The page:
A constitutional lawyer, Prof Kofi Quashigah, has said the postponement of nominations by the Electoral Commission (EC) is within their legal mandate and regulatory framework.
He said by the regulations of the commission, the indefinite postponement would not affect the electoral calendar of the commission.
Prof Quashigah, who is also the acting Dean of the Faculty of Law, University of Ghana, said going by the Public Elections Regulations, 1996 (C.I. 15) of the EC, nominations for all the presidential and parliamentary aspirants could be opened anytime from September 8, 2008.
However, nominations had to close by November 7, 2008, in accordance with Regulation 2 subsection 3, which states that “the day on which the poll is to be taken shall not be less than thirty days or more than ninety days after the last day appointed for the nomination of candidates in the case of a general election.”
He said that meant nomination of candidates had to be anytime between September 8, and November 7, 2008.
Prof Quashigah affirmed the statement of the EC Chairman that all the people vying for presidential and parliamentary positions were not yet candidates but still aspiring for that position.
“Under regulation 4 and 5, there are specific processes that these aspirants must go through to become nominated as presidential or parliamentary candidates, and until this process of nomination is gone through, technically no one is a candidate but all are still aspiring.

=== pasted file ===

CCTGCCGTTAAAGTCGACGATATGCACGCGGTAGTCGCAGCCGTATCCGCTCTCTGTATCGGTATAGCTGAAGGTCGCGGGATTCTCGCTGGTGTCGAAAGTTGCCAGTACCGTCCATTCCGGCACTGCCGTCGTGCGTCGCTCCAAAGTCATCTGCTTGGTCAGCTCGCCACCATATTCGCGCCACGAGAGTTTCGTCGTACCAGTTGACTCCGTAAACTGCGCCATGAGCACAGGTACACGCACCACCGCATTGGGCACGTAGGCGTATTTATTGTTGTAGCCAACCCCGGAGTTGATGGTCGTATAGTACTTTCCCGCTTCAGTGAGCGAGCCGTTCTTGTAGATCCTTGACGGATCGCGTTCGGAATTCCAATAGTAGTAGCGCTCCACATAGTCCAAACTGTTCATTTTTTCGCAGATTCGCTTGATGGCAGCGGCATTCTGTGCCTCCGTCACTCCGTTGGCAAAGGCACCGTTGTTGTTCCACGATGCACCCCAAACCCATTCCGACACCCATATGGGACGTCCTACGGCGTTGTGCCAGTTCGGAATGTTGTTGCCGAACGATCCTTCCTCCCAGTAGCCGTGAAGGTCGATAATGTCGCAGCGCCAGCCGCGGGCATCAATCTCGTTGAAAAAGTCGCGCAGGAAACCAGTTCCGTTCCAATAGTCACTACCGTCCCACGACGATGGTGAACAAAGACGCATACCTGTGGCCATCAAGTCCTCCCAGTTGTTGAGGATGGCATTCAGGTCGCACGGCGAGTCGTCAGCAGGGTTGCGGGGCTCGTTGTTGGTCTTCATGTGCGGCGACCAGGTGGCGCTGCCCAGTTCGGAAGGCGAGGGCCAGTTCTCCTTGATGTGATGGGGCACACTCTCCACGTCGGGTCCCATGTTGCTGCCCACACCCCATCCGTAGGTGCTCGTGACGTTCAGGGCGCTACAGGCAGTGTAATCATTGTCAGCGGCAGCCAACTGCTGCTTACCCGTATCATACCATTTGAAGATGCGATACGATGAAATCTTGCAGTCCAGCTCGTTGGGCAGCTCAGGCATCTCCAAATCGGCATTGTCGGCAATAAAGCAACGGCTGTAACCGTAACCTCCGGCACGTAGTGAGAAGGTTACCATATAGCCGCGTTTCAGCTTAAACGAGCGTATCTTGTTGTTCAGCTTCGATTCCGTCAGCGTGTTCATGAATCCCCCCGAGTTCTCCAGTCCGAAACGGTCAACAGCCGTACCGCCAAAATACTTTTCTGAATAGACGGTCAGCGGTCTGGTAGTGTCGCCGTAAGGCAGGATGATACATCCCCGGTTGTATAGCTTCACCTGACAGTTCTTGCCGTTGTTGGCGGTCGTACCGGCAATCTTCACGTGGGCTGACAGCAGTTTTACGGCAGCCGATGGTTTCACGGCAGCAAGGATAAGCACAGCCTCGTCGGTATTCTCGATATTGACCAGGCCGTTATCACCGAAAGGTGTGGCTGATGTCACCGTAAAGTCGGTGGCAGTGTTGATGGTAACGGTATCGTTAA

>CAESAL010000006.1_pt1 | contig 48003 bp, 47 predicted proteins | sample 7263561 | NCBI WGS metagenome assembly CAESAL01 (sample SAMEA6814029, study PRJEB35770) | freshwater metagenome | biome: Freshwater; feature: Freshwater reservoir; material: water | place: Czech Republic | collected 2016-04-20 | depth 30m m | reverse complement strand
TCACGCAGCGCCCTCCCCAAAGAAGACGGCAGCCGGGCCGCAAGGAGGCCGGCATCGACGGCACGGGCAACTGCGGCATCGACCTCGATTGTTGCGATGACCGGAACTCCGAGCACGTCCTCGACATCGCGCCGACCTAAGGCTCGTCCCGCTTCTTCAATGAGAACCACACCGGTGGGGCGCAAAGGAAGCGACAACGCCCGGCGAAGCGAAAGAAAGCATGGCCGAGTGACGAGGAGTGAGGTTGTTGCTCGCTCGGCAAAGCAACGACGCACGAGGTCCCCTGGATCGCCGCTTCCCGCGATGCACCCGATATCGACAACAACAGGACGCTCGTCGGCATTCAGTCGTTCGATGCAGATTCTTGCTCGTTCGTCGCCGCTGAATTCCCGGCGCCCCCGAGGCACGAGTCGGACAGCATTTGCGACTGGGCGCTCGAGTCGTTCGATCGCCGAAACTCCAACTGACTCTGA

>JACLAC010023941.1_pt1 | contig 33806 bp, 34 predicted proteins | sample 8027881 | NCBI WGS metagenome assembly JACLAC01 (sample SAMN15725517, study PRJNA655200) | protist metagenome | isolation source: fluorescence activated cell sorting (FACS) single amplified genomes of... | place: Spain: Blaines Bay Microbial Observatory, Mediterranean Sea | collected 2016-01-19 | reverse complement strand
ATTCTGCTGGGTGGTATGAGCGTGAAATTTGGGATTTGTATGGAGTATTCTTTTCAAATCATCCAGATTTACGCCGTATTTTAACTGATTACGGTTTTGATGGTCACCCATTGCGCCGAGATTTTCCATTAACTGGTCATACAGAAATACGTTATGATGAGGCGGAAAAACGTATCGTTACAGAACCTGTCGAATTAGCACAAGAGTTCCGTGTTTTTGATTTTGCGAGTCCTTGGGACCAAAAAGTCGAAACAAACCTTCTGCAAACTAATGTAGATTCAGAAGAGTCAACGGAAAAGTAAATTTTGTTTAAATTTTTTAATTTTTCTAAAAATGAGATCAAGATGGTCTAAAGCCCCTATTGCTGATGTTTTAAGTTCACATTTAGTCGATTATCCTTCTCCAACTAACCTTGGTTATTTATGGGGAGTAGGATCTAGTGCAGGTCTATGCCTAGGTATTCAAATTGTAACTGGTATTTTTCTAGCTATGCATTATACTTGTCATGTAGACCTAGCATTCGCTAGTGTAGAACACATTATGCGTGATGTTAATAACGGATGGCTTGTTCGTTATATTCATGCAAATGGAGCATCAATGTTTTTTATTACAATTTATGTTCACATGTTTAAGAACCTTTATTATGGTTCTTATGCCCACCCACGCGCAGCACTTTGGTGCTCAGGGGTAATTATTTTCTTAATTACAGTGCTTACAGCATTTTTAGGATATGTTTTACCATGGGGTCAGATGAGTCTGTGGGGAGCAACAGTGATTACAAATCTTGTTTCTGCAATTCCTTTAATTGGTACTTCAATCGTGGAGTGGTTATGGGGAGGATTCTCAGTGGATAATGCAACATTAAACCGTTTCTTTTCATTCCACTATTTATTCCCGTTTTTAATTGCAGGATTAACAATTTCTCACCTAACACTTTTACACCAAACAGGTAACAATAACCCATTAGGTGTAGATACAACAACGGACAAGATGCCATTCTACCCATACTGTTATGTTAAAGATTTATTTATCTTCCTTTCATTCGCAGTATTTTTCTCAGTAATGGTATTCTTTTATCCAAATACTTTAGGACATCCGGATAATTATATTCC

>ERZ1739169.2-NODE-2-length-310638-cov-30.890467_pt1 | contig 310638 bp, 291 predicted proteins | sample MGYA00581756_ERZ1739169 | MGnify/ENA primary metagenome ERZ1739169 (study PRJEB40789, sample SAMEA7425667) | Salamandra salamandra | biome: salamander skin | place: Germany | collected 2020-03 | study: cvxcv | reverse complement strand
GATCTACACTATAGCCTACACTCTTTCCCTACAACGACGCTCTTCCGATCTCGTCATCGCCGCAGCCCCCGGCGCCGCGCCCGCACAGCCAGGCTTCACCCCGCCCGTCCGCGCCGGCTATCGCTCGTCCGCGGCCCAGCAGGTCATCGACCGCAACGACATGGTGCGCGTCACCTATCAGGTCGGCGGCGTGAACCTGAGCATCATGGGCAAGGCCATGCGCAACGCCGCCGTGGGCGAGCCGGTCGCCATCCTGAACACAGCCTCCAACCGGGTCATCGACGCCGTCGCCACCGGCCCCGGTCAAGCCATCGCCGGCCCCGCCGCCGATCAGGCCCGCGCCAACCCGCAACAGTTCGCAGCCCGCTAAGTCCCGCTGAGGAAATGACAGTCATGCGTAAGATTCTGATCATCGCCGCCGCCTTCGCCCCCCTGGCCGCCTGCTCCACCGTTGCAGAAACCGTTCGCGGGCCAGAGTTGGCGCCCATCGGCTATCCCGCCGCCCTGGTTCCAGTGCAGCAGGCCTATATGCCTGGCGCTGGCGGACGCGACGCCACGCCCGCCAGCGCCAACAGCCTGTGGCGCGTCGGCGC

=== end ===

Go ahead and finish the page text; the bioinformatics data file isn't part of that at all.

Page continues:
Responding to what options political parties had if at the last minute some aspirants did not meet all the processes to be nominated, Prof Quashigah pointed out that the regulations made provision for an extension of the nomination day by another 10 days under Regulation 11 (2), only in the situation where due to unforeseen circumstances, only one candidate remained in the contest prior to the election.
That meant that if a day to the elections several of the nominated candidates could not contest, but only one candidate could, then a further 10 days had to be given for the nomination of their replacements to context.
However, the inability of a single aspirant to successful go through the nomination process would not stall the EC’s schedule, he said, and gave the example of Mr Ward Brew of the Democratic Freedom Party (DPP), who could not successfully go through the nomination in 2004.
Furthermore, under Regulation 11 (3), if after the ten-day extension period for nominations there was still only one nominated candidate in the contest, then there would be no election and that candidate would be declared elected, he said.
On the other hand, however, if only one duly nominated candidate fell out of the context prior to election, and a majority were still in the context, the election would go.
He explained that this was in keeping with the promotion of mullet party spirit under the constitution.
Prof Quashigah said it was clear that the EC was clearly within the permitted schedule for elections, however, in view of the limited time available to parties from the time of nominations to the polling day, it was important for parties to work hard and deal with all the wrangling that had characterised some of the primaries.
He said all had to be done to strengthen the electoral process and inter-party wrangling or pockets of confusion could impact on the process and the main polling day.
He said if parties did not deal quickly with their differences, the peace and serenity expected to characterise the election process would be absent and that would not augur well for the country.